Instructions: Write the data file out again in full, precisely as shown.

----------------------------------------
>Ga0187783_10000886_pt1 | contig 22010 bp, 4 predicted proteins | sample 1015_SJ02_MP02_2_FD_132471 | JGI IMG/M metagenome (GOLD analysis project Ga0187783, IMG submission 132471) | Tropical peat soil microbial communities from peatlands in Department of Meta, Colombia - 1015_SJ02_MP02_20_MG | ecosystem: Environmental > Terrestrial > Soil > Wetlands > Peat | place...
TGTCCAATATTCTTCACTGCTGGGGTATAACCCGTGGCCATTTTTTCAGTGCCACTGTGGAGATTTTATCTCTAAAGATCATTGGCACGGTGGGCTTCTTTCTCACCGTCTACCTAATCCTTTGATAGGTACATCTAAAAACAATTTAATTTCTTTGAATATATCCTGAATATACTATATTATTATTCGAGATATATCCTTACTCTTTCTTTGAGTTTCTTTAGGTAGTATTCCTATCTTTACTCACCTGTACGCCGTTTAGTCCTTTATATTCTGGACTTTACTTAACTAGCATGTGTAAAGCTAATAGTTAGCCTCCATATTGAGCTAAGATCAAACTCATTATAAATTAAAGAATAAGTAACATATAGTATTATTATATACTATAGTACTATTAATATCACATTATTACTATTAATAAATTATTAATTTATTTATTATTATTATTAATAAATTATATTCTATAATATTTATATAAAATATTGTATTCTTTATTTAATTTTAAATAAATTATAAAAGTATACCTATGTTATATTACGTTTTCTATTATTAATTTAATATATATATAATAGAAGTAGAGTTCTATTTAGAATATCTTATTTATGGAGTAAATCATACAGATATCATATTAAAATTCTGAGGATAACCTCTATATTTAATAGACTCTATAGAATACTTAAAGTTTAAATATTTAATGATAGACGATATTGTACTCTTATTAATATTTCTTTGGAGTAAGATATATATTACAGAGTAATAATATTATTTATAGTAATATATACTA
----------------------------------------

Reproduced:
>Ga0187783_10000886_pt1 | contig 22010 bp, 4 predicted proteins | sample 1015_SJ02_MP02_2_FD_132471 | JGI IMG/M metagenome (GOLD analysis project Ga0187783, IMG submission 132471) | Tropical peat soil microbial communities from peatlands in Department of Meta, Colombia - 1015_SJ02_MP02_20_MG | ecosystem: Environmental > Terrestrial > Soil > Wetlands > Peat | place...
TGTCCAATATTCTTCACTGCTGGGGTATAACCCGTGGCCATTTTTTCAGTGCCACTGTGGAGATTTTATCTCTAAAGATCATTGGCACGGTGGGCTTCTTTCTCACCGTCTACCTAATCCTTTGATAGGTACATCTAAAAACAATTTAATTTCTTTGAATATATCCTGAATATACTATATTATTATTCGAGATATATCCTTACTCTTTCTTTGAGTTTCTTTAGGTAGTATTCCTATCTTTACTCACCTGTACGCCGTTTAGTCCTTTATATTCTGGACTTTACTTAACTAGCATGTGTAAAGCTAATAGTTAGCCTCCATATTGAGCTAAGATCAAACTCATTATAAATTAAAGAATAAGTAACATATAGTATTATTATATACTATAGTACTATTAATATCACATTATTACTATTAATAAATTATTAATTTATTTATTATTATTATTAATAAATTATATTCTATAATATTTATATAAAATATTGTATTCTTTATTTAATTTTAAATAAATTATAAAAGTATACCTATGTTATATTACGTTTTCTATTATTAATTTAATATATATATAATAGAAGTAGAGTTCTATTTAGAATATCTTATTTATGGAGTAAATCATACAGATATCATATTAAAATTCTGAGGATAACCTCTATATTTAATAGACTCTATAGAATACTTAAAGTTTAAATATTTAATGATAGACGATATTGTACTCTTATTAATATTTCTTTGGAGTAAGATATATATTACAGAGTAATAATATTATTTATAGTAATATATACTA